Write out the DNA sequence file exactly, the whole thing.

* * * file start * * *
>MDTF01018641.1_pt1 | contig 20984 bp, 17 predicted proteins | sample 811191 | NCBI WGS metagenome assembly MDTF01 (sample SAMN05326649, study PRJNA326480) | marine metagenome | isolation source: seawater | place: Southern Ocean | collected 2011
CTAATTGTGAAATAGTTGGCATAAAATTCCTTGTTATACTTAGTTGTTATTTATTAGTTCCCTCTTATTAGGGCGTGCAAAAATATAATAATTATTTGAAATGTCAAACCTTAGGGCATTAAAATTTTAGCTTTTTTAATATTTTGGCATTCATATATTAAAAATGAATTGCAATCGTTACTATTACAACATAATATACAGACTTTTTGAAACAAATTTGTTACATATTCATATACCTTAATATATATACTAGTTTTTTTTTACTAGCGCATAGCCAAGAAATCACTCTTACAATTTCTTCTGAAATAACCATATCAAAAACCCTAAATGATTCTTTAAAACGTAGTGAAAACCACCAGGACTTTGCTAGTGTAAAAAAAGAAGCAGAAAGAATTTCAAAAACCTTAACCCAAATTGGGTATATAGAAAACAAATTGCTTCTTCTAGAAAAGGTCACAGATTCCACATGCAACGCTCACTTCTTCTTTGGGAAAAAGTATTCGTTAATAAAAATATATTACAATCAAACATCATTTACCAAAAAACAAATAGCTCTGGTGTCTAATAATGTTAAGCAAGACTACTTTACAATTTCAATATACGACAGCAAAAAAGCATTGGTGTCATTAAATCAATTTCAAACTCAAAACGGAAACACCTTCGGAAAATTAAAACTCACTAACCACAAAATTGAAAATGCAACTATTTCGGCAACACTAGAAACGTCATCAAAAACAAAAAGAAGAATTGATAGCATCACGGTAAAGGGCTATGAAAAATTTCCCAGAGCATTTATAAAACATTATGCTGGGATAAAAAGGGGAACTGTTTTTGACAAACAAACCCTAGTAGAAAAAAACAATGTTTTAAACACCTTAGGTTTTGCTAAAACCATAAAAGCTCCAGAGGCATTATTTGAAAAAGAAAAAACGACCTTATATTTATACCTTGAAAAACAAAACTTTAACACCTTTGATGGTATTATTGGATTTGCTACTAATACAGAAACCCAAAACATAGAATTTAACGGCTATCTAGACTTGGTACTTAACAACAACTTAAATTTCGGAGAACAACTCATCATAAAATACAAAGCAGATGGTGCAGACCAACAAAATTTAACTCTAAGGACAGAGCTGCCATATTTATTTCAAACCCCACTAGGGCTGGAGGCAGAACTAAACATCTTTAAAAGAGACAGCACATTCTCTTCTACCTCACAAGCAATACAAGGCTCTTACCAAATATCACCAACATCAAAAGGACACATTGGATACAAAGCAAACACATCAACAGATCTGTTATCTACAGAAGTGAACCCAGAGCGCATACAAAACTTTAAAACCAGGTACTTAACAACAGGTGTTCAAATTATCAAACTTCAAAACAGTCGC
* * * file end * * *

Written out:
>MDTF01018641.1_pt1 | contig 20984 bp, 17 predicted proteins | sample 811191 | NCBI WGS metagenome assembly MDTF01 (sample SAMN05326649, study PRJNA326480) | marine metagenome | isolation source: seawater | place: Southern Ocean | collected 2011
CTAATTGTGAAATAGTTGGCATAAAATTCCTTGTTATACTTAGTTGTTATTTATTAGTTCCCTCTTATTAGGGCGTGCAAAAATATAATAATTATTTGAAATGTCAAACCTTAGGGCATTAAAATTTTAGCTTTTTTAATATTTTGGCATTCATATATTAAAAATGAATTGCAATCGTTACTATTACAACATAATATACAGACTTTTTGAAACAAATTTGTTACATATTCATATACCTTAATATATATACTAGTTTTTTTTTACTAGCGCATAGCCAAGAAATCACTCTTACAATTTCTTCTGAAATAACCATATCAAAAACCCTAAATGATTCTTTAAAACGTAGTGAAAACCACCAGGACTTTGCTAGTGTAAAAAAAGAAGCAGAAAGAATTTCAAAAACCTTAACCCAAATTGGGTATATAGAAAACAAATTGCTTCTTCTAGAAAAGGTCACAGATTCCACATGCAACGCTCACTTCTTCTTTGGGAAAAAGTATTCGTTAATAAAAATATATTACAATCAAACATCATTTACCAAAAAACAAATAGCTCTGGTGTCTAATAATGTTAAGCAAGACTACTTTACAATTTCAATATACGACAGCAAAAAAGCATTGGTGTCATTAAATCAATTTCAAACTCAAAACGGAAACACCTTCGGAAAATTAAAACTCACTAACCACAAAATTGAAAATGCAACTATTTCGGCAACACTAGAAACGTCATCAAAAACAAAAAGAAGAATTGATAGCATCACGGTAAAGGGCTATGAAAAATTTCCCAGAGCATTTATAAAACATTATGCTGGGATAAAAAGGGGAACTGTTTTTGACAAACAAACCCTAGTAGAAAAAAACAATGTTTTAAACACCTTAGGTTTTGCTAAAACCATAAAAGCTCCAGAGGCATTATTTGAAAAAGAAAAAACGACCTTATATTTATACCTTGAAAAACAAAACTTTAACACCTTTGATGGTATTATTGGATTTGCTACTAATACAGAAACCCAAAACATAGAATTTAACGGCTATCTAGACTTGGTACTTAACAACAACTTAAATTTCGGAGAACAACTCATCATAAAATACAAAGCAGATGGTGCAGACCAACAAAATTTAACTCTAAGGACAGAGCTGCCATATTTATTTCAAACCCCACTAGGGCTGGAGGCAGAACTAAACATCTTTAAAAGAGACAGCACATTCTCTTCTACCTCACAAGCAATACAAGGCTCTTACCAAATATCACCAACATCAAAAGGACACATTGGATACAAAGCAAACACATCAACAGATCTGTTATCTACAGAAGTGAACCCAGAGCGCATACAAAACTTTAAAACCAGGTACTTAACAACAGGTGTTCAAATTATCAAACTTCAAAACAGTCGC